The CoA  has a fairly broad scope in that it is guided by the ASHA Public Policy Agenda and public events like World Hearing Day and May is Better Speech and Hearing Month.

    In addition to the CoA Audiology and Speech Language representative, Massachusetts also has the State Based Advocacy representatives that specialize in specific areas like Medicare (StAMP), Education (SEAL), and Reimbursement (STAR).

     What do you value about MSHA Membership?

    Why do I value MSHA? Over the past 2 years of attending the executive board meetings I have met some truly devoted professionals. I have learned the strength of having a state organization devoted to our professions needs in our state. Those needs include advocacy for provisional licensure and telehealth, working with our board of registration and keeping track of any changes that they are considering, continuing education, and simply professional networking. I learned that MSHA welcomes Audiologists and hope that with MAAA dissolving that Massachusetts Audiologists will find a home with MSHA.

  • 15 Feb 2022 2:00 PM | Barbara Wilson Arboleda (Administrator)

    Sasha Watson is a Speech-Language Pathologist who works for Boston Public Schools. She has a half time caseload working directly with students and is the Coordinator of the Feeding and Swallowing Program for the school system. This program requires her to assess students, as well as train, and support teachers, para professionals, and parents. In addition to her job in Boston, she works on the weekends at a skilled nursing facility.

    Why did you decide to become a Speech-Language Pathologist?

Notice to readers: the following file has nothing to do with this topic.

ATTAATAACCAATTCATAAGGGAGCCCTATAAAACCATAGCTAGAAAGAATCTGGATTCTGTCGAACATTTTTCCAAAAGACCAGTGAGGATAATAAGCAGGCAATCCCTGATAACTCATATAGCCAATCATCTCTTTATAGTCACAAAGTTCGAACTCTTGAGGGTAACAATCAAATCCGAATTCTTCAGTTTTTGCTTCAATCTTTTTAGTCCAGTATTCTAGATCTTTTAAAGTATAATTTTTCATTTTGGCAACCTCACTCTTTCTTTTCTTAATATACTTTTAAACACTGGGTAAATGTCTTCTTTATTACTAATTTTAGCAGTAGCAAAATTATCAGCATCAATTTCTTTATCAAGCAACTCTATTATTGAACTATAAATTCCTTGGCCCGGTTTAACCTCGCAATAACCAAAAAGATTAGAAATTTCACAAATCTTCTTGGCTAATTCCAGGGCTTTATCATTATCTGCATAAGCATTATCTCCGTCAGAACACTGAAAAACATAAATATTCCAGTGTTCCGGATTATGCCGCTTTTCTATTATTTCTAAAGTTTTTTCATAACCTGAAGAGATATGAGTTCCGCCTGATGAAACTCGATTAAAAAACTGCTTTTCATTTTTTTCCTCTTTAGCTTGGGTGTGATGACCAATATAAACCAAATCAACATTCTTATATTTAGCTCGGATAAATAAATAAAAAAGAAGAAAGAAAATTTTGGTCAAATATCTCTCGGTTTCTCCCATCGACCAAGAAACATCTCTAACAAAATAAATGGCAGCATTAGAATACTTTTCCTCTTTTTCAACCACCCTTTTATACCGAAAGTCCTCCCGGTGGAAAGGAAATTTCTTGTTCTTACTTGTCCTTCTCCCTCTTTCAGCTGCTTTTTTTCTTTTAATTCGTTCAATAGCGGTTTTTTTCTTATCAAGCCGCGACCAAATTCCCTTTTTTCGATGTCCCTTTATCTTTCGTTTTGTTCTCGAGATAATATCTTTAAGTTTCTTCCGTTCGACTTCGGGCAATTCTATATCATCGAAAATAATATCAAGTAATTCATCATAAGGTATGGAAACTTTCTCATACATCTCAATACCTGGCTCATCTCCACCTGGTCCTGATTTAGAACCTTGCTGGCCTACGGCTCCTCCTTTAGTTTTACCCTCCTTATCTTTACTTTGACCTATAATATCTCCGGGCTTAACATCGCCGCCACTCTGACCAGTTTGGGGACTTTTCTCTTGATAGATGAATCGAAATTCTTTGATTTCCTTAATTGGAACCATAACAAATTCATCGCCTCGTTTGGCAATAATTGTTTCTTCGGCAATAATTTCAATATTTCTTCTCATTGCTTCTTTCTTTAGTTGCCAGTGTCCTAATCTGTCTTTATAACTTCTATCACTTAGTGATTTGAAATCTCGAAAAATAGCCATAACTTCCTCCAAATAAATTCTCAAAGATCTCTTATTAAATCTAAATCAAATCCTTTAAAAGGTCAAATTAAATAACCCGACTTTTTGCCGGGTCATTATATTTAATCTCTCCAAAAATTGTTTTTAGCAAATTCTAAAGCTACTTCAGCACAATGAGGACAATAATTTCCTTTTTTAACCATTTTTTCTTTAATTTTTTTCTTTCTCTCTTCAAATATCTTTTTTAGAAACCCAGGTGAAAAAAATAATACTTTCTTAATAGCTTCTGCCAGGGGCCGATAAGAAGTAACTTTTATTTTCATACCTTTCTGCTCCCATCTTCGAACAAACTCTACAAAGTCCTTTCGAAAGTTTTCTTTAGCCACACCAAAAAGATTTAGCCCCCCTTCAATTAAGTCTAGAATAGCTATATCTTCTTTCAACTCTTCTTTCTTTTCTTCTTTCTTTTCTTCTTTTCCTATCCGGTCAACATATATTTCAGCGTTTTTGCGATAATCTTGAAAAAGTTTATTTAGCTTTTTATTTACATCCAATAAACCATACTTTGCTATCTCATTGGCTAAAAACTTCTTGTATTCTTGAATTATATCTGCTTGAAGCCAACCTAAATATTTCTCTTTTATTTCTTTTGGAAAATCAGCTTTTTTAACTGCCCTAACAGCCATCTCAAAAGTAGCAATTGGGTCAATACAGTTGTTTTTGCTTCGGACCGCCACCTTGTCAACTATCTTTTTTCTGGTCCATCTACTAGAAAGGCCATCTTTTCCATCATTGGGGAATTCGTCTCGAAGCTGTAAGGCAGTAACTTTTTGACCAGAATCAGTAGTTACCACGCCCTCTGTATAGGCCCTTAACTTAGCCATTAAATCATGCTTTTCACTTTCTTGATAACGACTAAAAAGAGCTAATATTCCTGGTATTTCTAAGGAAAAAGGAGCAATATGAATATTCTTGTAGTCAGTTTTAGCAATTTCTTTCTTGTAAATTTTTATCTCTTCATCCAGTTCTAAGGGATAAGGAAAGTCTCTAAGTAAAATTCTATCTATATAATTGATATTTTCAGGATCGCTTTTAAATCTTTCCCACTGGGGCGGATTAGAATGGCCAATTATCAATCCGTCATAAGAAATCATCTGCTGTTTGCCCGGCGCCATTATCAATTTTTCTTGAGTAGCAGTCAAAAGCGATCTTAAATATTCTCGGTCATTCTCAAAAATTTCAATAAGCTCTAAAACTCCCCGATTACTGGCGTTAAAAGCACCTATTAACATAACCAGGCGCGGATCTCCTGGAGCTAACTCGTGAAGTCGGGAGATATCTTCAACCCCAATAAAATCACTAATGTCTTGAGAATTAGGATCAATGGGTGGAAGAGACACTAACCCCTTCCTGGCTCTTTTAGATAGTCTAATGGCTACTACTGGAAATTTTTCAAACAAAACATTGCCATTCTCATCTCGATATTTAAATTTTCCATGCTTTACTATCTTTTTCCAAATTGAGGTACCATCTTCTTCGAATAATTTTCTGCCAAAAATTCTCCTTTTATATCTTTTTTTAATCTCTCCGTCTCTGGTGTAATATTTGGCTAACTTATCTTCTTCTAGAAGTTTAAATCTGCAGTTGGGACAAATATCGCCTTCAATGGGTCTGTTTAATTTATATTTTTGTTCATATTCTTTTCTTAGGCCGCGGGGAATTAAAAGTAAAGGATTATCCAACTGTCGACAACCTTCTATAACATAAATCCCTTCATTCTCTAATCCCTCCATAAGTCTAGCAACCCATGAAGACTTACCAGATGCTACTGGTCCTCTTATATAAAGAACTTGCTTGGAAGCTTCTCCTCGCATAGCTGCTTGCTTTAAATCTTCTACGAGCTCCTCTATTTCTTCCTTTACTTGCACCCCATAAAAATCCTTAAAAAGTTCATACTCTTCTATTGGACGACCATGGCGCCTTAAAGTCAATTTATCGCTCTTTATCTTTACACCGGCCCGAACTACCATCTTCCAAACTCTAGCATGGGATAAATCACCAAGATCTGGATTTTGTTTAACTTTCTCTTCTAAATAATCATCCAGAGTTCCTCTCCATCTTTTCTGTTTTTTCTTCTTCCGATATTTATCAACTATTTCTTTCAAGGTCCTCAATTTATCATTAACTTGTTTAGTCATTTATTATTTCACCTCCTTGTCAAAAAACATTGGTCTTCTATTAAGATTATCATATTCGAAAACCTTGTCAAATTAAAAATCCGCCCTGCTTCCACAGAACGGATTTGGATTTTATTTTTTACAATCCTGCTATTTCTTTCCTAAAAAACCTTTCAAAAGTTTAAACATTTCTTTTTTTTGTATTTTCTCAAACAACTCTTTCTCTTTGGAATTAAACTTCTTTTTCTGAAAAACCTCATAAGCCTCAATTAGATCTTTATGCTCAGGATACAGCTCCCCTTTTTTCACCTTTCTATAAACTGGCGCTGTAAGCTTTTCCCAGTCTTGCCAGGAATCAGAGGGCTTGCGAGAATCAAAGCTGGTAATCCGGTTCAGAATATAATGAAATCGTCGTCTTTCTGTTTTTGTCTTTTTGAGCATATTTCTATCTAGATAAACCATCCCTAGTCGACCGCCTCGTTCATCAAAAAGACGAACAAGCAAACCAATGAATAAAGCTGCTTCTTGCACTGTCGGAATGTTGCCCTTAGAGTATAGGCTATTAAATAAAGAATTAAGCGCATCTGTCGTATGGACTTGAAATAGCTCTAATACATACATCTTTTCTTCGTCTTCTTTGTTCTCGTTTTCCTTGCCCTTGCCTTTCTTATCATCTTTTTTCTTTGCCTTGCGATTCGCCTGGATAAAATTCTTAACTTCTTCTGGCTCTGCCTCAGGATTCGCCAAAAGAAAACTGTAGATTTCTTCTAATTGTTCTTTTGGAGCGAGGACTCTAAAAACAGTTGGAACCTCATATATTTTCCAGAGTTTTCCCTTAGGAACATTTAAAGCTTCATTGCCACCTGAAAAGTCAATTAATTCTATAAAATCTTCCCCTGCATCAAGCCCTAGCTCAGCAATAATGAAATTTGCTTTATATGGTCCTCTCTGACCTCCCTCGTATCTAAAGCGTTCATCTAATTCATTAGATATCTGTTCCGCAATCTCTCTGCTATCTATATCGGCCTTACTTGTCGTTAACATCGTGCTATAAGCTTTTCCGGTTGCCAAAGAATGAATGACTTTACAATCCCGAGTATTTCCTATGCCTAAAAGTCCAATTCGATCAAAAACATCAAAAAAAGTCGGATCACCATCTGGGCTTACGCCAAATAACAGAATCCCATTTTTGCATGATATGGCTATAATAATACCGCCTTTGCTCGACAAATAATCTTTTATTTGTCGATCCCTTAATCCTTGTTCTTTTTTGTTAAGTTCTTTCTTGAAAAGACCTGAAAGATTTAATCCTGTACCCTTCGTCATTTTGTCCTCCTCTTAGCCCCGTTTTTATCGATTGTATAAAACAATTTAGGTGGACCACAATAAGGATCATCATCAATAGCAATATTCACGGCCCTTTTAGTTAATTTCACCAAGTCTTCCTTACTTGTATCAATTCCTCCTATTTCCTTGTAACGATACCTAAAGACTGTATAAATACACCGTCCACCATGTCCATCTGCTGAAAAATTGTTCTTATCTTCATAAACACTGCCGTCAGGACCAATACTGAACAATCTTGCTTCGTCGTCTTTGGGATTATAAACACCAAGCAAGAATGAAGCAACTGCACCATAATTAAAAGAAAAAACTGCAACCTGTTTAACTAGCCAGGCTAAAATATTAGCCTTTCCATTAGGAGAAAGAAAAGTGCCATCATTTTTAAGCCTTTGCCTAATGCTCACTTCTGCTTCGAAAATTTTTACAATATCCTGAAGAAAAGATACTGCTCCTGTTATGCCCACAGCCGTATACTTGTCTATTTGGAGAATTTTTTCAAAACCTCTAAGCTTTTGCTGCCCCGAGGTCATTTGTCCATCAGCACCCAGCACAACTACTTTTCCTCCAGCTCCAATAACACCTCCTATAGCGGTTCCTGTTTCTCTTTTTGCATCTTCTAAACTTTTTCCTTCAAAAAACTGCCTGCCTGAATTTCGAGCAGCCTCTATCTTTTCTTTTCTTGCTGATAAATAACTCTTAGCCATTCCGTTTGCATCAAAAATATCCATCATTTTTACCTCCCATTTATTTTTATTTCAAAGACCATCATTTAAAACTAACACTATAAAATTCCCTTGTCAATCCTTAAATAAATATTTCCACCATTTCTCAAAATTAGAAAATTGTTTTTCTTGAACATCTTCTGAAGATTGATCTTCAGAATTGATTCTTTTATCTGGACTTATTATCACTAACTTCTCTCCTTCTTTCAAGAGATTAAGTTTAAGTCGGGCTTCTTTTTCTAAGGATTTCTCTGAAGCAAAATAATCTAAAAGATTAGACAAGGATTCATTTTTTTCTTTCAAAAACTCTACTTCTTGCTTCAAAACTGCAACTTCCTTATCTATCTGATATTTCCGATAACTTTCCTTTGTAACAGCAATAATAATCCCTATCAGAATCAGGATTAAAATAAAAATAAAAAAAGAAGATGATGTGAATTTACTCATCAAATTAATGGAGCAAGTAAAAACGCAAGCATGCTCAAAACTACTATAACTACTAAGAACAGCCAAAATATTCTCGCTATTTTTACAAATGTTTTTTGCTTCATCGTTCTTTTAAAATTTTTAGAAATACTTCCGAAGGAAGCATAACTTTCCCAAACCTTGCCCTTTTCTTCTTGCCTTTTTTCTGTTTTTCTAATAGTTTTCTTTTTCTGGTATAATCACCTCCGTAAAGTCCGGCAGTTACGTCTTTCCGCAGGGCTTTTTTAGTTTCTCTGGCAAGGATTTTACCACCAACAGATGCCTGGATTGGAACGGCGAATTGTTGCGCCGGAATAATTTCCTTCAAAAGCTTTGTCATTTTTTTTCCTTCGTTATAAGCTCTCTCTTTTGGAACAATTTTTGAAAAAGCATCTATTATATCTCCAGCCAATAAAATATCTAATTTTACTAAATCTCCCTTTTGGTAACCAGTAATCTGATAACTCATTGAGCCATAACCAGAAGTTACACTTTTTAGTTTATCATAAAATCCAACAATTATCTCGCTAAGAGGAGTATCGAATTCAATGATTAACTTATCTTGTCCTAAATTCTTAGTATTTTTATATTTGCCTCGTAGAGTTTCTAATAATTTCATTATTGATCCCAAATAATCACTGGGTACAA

My mother and grandmother worked with developmentally disabled adults. Growing up, I was always included in going to work with my mom or the clients would come to my sporting events for outings. Accepting people who were different, learning to have patience, and standing up for people who couldn’t stand up for themselves were lessons I didn’t know I would become passionate about. When I was 16 years old, I worked a summer job as a paraprofessional in a collaborative program for student with a variety of needs. I worked in a classroom with students that had Down syndrome, cerebral palsy, Fragile X syndrome, and fetal alcohol syndrome. I loved participating in their therapy groups and watching them learn/explore access to communication. The following fall when I applied to colleges, I knew I wanted to be in the field, and I began my undergraduate studies at Northeastern University.

    What are some of the challenges that you have faced in the field?

    I have worked in a variety of settings starting with skilled nursing, outpatient adult, outpatient pediatrics, private non-profit school, and public school currently. I have faced challenges in all settings and have had to rely on my personal morals and ethics to guide my practice, advocacy, and peace of mind. I have felt the pressure of over performing and needing to “prove” I was competent enough, a struggle many of us face in underrepresented spaces. I think one of the biggest challenges has been to stand firm in my intelligence and professionalism and not fear backlash from people in power or with political connections within the field.